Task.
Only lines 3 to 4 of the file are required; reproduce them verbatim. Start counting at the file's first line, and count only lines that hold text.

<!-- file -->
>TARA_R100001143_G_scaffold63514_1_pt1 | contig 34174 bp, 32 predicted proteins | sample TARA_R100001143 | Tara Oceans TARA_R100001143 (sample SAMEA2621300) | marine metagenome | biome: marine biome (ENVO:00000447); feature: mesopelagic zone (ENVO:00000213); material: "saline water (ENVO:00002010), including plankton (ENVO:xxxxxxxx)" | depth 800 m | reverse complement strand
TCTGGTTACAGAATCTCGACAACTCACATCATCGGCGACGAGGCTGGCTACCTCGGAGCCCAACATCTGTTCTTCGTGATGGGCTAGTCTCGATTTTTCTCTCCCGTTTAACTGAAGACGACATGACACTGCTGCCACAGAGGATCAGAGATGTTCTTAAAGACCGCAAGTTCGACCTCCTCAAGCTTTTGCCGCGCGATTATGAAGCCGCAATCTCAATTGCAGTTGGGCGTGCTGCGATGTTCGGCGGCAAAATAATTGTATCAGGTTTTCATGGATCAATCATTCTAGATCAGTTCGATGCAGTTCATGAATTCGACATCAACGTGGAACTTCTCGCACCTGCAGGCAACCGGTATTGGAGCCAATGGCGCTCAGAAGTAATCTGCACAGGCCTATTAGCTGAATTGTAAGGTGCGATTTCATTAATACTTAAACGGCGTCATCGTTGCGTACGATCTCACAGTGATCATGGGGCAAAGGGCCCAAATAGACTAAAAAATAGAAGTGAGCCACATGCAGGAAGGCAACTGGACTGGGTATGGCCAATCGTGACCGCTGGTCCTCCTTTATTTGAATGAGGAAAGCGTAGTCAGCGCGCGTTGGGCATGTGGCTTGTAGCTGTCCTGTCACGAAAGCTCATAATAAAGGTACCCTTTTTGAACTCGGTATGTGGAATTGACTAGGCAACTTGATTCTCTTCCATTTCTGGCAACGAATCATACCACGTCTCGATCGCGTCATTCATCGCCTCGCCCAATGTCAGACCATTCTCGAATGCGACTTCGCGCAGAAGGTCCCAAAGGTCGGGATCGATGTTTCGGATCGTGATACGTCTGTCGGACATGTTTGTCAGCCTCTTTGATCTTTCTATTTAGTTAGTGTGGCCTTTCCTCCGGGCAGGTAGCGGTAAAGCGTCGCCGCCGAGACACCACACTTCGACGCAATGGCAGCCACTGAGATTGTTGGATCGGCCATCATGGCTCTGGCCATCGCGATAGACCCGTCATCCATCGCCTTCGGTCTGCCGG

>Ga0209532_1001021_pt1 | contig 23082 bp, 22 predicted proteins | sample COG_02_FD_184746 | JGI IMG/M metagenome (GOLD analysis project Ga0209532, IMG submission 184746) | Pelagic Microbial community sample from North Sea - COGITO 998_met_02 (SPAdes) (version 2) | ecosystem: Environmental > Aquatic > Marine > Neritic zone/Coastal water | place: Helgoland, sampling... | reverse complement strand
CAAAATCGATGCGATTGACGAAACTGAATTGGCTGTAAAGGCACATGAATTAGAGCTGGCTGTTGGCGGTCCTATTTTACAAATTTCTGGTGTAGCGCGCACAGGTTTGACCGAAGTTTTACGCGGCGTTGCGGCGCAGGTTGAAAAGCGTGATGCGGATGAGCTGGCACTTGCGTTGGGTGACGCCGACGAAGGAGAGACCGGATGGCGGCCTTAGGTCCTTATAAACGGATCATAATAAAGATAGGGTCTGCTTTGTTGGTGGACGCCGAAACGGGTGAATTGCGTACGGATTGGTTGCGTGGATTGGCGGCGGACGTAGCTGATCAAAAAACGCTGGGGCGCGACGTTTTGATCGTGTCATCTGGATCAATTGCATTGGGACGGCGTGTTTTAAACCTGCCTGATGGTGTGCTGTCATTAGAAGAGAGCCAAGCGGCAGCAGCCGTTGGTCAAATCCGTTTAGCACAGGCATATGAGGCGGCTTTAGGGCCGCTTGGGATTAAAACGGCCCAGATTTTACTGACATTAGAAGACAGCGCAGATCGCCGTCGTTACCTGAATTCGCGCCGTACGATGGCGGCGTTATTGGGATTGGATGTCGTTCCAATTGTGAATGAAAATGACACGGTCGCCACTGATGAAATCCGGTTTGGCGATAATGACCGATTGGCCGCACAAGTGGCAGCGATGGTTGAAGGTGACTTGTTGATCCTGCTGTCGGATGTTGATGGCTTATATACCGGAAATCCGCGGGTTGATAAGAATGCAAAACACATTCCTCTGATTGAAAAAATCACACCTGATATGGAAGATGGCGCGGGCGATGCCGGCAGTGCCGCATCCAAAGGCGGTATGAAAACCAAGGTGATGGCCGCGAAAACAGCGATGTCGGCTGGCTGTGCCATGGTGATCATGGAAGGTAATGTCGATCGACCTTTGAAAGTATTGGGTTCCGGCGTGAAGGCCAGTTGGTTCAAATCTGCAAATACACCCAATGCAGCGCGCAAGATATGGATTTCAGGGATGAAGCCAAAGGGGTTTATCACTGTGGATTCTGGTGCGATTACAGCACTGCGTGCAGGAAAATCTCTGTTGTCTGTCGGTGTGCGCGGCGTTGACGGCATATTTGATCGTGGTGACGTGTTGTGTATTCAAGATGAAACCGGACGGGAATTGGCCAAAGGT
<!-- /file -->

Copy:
>Ga0209532_1001021_pt1 | contig 23082 bp, 22 predicted proteins | sample COG_02_FD_184746 | JGI IMG/M metagenome (GOLD analysis project Ga0209532, IMG submission 184746) | Pelagic Microbial community sample from North Sea - COGITO 998_met_02 (SPAdes) (version 2) | ecosystem: Environmental > Aquatic > Marine > Neritic zone/Coastal water | place: Helgoland, sampling... | reverse complement strand
CAAAATCGATGCGATTGACGAAACTGAATTGGCTGTAAAGGCACATGAATTAGAGCTGGCTGTTGGCGGTCCTATTTTACAAATTTCTGGTGTAGCGCGCACAGGTTTGACCGAAGTTTTACGCGGCGTTGCGGCGCAGGTTGAAAAGCGTGATGCGGATGAGCTGGCACTTGCGTTGGGTGACGCCGACGAAGGAGAGACCGGATGGCGGCCTTAGGTCCTTATAAACGGATCATAATAAAGATAGGGTCTGCTTTGTTGGTGGACGCCGAAACGGGTGAATTGCGTACGGATTGGTTGCGTGGATTGGCGGCGGACGTAGCTGATCAAAAAACGCTGGGGCGCGACGTTTTGATCGTGTCATCTGGATCAATTGCATTGGGACGGCGTGTTTTAAACCTGCCTGATGGTGTGCTGTCATTAGAAGAGAGCCAAGCGGCAGCAGCCGTTGGTCAAATCCGTTTAGCACAGGCATATGAGGCGGCTTTAGGGCCGCTTGGGATTAAAACGGCCCAGATTTTACTGACATTAGAAGACAGCGCAGATCGCCGTCGTTACCTGAATTCGCGCCGTACGATGGCGGCGTTATTGGGATTGGATGTCGTTCCAATTGTGAATGAAAATGACACGGTCGCCACTGATGAAATCCGGTTTGGCGATAATGACCGATTGGCCGCACAAGTGGCAGCGATGGTTGAAGGTGACTTGTTGATCCTGCTGTCGGATGTTGATGGCTTATATACCGGAAATCCGCGGGTTGATAAGAATGCAAAACACATTCCTCTGATTGAAAAAATCACACCTGATATGGAAGATGGCGCGGGCGATGCCGGCAGTGCCGCATCCAAAGGCGGTATGAAAACCAAGGTGATGGCCGCGAAAACAGCGATGTCGGCTGGCTGTGCCATGGTGATCATGGAAGGTAATGTCGATCGACCTTTGAAAGTATTGGGTTCCGGCGTGAAGGCCAGTTGGTTCAAATCTGCAAATACACCCAATGCAGCGCGCAAGATATGGATTTCAGGGATGAAGCCAAAGGGGTTTATCACTGTGGATTCTGGTGCGATTACAGCACTGCGTGCAGGAAAATCTCTGTTGTCTGTCGGTGTGCGCGGCGTTGACGGCATATTTGATCGTGGTGACGTGTTGTGTATTCAAGATGAAACCGGACGGGAATTGGCCAAAGGT